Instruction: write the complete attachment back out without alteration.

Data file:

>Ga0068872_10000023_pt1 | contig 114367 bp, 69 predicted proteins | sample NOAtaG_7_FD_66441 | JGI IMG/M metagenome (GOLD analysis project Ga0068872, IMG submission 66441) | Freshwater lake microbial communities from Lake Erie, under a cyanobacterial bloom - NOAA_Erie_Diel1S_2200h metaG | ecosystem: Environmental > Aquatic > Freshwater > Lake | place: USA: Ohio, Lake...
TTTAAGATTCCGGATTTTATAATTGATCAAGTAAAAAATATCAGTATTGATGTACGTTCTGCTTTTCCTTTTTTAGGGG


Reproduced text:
>Ga0068872_10000023_pt1 | contig 114367 bp, 69 predicted proteins | sample NOAtaG_7_FD_66441 | JGI IMG/M metagenome (GOLD analysis project Ga0068872, IMG submission 66441) | Freshwater lake microbial communities from Lake Erie, under a cyanobacterial bloom - NOAA_Erie_Diel1S_2200h metaG | ecosystem: Environmental > Aquatic > Freshwater > Lake | place: USA: Ohio, Lake...
TTTAAGATTCCGGATTTTATAATTGATCAAGTAAAAAATATCAGTATTGATGTACGTTCTGCTTTTCCTTTTTTAGGGG